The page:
March 14, 2006
Vanishing Toads Could Portend Extinction Crisis
By Alister Doyle, Environment Correspondent
OSLO -- Exotic frogs and toads are dying out in the jungles of Latin America, apparent victims of global warming in what might be a harbinger of one of the worst waves of extinction since the dinosaurs.
Accelerating extinctions would derail a United Nations goal of "a significant reduction in the current rate of biodiversity loss" by 2010. That target will be reviewed at a U.N. meeting of environment ministers in Curitiba, Brazil, on March 20-31.
"We are facing an extinction crisis," said Anne Larigauderie, head of Paris-based Diversitas which promotes research into life on the planet.
She estimated the rate of loss of all species was now 10-100 times faster than little-understood rates from fossil records. The task of gauging the exact rate is complicated by the fact that no one knows exactly how many species exist.
Many scientists say global warming -- widely blamed on burning fossil fuels in factories, power plants and vehicles -- is adding to other human threats including destruction of habitats from expanding cities, deforestation and pollution.
For now, amphibians such as frogs, toads, salamanders and newts are on the front-line -- they live both in water and on land and have a porous skin sensitive to changes in temperature and moisture. A skin fungus is also decimating amphibians.
In coming decades, threats could widen to creatures ranging from polar bears to tropical butterflies. A few species might benefit, such as forests expanding north to the Arctic.
"We're probably looking at one of the worst spasms of extinction in millions of years, even without climate change," said Lee Hannah, an expert at Conservation International. "But we have it in our ability to do something about it."
"Many species are already moving right to the brink," said Craig Hilton-Taylor, head of the "Red List" publication of endangered species at the World Conservation Union.
The latest 2004 Red List gives "climate change" alongside "disease" as main factors for the extinction of the Golden Toad of Costa Rica, Ecuador's Jambato Toad and an Ecuadorean toad known as Atelopus Longirostis.
"We have never used 'climate change' in previous publications as a cause of extinction," Hilton-Taylor said. "I'm sure it will be used more in future."
A study in the journal Nature in January said two-thirds of 110 species of Harlequin frog in central and South America had died out in the past 20 years. It implicated a warming climate in helping spread fungus.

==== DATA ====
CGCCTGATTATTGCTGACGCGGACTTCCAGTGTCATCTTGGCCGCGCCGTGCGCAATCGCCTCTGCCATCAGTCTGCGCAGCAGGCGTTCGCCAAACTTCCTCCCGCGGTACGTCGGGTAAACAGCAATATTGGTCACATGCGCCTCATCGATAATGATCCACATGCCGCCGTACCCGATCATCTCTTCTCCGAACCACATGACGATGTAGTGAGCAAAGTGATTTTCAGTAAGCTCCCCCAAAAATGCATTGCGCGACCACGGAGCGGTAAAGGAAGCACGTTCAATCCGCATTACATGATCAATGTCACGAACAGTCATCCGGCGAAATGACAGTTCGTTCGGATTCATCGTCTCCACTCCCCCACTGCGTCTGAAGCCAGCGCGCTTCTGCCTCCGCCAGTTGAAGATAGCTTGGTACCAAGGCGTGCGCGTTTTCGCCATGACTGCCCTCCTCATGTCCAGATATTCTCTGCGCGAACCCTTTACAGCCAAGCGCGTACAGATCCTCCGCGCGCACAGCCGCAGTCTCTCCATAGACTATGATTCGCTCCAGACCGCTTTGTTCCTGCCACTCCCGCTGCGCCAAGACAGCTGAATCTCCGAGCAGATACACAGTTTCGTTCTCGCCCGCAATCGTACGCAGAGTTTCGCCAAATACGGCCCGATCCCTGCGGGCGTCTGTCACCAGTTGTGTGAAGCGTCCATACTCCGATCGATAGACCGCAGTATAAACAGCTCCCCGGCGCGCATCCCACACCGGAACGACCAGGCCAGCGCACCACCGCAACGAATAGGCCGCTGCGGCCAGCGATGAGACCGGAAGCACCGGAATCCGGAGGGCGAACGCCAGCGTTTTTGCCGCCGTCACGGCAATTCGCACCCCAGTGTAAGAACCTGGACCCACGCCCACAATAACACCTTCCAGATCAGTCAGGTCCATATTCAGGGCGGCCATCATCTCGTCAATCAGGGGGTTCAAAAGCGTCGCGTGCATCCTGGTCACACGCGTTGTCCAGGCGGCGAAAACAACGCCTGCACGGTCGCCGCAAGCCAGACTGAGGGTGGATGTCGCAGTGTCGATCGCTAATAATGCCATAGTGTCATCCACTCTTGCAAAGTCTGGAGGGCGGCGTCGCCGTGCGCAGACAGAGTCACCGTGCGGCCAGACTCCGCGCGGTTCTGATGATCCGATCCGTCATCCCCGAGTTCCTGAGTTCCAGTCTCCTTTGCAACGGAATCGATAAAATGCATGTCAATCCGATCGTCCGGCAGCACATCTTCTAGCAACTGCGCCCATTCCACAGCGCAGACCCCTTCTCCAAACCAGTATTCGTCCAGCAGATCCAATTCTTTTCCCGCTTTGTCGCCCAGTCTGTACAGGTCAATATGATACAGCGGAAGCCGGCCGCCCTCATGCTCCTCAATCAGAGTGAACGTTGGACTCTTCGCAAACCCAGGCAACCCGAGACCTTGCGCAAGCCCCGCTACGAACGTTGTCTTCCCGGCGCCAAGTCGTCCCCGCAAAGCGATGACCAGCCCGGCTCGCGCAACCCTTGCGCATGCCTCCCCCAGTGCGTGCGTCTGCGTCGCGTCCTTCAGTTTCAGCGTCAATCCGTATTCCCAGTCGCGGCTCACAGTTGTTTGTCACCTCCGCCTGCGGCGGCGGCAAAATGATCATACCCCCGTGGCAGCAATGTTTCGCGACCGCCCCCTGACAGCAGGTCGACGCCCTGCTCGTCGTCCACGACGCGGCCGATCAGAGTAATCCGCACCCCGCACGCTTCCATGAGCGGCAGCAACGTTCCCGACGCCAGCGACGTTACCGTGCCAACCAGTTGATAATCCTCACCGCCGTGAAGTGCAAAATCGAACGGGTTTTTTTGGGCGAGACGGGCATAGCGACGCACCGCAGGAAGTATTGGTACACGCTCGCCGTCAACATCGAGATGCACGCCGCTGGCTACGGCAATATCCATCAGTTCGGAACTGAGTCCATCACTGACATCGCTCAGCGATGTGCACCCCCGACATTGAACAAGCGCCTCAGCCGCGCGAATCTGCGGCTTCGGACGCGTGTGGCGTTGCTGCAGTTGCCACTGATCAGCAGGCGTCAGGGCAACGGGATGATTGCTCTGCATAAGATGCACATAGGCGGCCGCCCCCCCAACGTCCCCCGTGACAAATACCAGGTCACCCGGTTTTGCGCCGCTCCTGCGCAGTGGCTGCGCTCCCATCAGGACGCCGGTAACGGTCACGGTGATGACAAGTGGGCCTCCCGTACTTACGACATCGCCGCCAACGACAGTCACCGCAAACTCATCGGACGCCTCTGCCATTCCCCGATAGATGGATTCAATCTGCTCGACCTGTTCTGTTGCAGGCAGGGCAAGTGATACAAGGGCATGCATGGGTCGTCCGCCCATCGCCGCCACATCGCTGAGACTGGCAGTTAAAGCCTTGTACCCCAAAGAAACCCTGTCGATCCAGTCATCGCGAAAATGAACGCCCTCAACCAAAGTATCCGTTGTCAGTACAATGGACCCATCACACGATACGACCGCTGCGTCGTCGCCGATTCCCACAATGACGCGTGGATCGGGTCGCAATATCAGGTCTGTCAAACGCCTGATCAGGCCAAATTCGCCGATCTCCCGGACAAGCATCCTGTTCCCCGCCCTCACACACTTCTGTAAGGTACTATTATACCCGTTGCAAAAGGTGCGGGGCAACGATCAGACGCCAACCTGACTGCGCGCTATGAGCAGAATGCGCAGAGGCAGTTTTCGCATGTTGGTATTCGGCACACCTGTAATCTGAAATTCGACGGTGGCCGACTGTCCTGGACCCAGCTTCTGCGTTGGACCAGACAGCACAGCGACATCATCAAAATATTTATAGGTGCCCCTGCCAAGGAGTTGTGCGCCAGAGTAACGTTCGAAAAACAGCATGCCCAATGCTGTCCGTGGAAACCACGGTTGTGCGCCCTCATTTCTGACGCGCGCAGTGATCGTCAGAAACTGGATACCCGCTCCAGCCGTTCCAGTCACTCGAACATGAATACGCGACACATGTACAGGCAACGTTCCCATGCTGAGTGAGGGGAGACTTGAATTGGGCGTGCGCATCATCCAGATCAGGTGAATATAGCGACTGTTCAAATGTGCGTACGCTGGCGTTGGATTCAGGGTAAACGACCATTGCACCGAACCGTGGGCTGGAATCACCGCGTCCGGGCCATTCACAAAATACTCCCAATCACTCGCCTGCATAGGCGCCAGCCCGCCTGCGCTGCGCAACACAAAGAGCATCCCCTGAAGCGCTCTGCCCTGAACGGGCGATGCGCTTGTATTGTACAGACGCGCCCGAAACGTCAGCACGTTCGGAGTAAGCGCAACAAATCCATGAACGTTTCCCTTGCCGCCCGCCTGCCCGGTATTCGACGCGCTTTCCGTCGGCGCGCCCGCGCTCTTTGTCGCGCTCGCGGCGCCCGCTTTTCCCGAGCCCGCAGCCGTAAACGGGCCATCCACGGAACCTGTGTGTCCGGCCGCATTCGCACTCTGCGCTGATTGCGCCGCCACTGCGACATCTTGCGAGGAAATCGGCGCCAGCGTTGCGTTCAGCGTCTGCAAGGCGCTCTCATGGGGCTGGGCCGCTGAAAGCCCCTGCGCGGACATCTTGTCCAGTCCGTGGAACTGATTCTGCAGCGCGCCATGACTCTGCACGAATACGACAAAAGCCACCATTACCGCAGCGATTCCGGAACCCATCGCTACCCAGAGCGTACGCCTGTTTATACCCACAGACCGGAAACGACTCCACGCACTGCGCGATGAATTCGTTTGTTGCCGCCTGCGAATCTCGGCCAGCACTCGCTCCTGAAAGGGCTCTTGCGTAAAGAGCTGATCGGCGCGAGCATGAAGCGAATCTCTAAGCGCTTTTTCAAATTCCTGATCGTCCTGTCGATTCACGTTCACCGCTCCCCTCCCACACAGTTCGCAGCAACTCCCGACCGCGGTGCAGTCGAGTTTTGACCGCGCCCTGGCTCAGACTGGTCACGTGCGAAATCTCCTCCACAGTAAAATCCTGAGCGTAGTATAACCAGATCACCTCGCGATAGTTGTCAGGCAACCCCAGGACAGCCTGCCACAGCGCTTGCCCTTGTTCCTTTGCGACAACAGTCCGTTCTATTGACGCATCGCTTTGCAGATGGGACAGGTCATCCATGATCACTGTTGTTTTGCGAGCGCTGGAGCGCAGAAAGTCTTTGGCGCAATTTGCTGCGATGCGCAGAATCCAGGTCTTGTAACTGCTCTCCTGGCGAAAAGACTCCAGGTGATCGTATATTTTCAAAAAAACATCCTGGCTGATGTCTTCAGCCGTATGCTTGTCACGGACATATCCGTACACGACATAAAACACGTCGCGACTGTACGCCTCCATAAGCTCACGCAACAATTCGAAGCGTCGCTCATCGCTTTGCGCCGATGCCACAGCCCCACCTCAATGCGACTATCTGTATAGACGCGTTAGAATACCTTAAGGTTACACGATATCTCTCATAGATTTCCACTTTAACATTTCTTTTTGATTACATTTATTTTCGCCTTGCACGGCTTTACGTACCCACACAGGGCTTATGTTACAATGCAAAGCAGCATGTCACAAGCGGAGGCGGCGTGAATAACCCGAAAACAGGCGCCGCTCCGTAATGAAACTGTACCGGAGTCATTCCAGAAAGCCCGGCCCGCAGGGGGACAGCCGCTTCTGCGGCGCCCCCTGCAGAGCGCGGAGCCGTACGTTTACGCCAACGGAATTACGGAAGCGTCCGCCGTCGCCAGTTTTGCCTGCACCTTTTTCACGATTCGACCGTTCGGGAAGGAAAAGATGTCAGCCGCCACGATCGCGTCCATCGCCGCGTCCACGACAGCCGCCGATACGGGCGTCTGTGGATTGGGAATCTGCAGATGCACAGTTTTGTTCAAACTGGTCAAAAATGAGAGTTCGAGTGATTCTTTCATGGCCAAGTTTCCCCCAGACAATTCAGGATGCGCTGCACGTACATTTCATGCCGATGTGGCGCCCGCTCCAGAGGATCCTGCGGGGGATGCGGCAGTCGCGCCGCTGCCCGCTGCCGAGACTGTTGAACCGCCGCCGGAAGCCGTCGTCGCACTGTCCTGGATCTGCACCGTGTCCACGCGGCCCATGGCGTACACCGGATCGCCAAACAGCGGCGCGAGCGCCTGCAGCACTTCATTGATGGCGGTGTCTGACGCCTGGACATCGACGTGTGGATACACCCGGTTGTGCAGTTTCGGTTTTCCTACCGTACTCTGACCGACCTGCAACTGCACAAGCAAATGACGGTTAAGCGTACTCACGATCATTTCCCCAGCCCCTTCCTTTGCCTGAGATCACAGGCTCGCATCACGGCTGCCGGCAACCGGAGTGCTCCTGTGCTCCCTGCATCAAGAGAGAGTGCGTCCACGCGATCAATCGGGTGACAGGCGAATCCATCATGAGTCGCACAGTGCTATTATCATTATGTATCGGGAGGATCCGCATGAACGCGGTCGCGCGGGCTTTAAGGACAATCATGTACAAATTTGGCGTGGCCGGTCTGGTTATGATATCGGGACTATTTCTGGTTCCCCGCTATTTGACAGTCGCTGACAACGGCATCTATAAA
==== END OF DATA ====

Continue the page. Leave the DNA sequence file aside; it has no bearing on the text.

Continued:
In the worst case, some studies say the world could be facing one of the biggest waves of species loss since the dinosaurs were wiped out 65 million years ago.
Larigauderie said the U.N. goal of slowing biodiversity loss was impossible. "It's totally unrealistic. We don't know what there is out there and we don't know how it's changing," she said.
Overall, the Red List says 844 species have disappeared since 1500, ranging from the dodo to the Tasmanian tiger.
In one of the bleakest projections, a 2004 international study said a quarter of all species -- perhaps a million -- could be condemned to extinction by 2050, partly because of a warming climate.
"You could argue that climate change is already starting to be on a par with other causes of species loss," said Chris Taylor, the study's lead author who is a professor of conservation biology at the University of York in England.
Species limited to a single mountain-top -- like the Golden Toad -- were unable to escape if it got too hot. In other cases, cities, roads or farmland may block the path of animals and plants moving toward the poles, the study said.
Others say the outlook is less grim.
"In a lot of cases, species will be able to move toward the poles or find pockets of environments where they can survive," said Paul Leadley, a professor of ecology at the University of Paris.
He said an abrupt temperature rise at the end of the last Ice Age 10,000 years ago did not trigger a mass extinction.
The head of the U.N.'s climate panel said preserving nature was more than just a question of helping exotic animals and plants to survive.
"Human progress has been supported by the healthy continuation of biodiversity," said Rajendra Pachauri, chairman of the Intergovernmental Panel on Climate Change, the scientific body of about 2,000 scientists that advises the United Nations.
"All our food crops, medicines and so many other things that we take for granted in day-to-day living are the result of what we have exploited in the form of nature's bounty," he said. He urged governments to do more to slow climate change.
The Kyoto Protocol, the main U.N. plan to curb global warming, obliges about 40 industrial nations to cut emissions of heat-trapping gases by 5.2 percent below 1990 levels by 2008-12.
President George W. Bush pulled the United States, the world's top source of emissions, out in 2001. He denounced Kyoto as an economic straitjacket that would cost U.S. jobs and said it wrongly excluded developing nations.
Public concern about nature can sometimes produce huge efforts to protect species.
In the United States, discovery of the tiny snail darter fish delayed construction of the Tellico Dam on the Little Tennessee River after it was listed as endangered in the 1970s.
In other cases, species that held promise have vanished.
The tiny Australian Northern Gastric-Brooding Frog had the trick of incubating its young in its stomach by turning off its digestive juices. That could have helped pharmaceutical companies to work out stomach anti-ulcer drugs.
Extinct according to the Red List, it has not been seen in the wild since 1985, a victim of habitat loss and disease.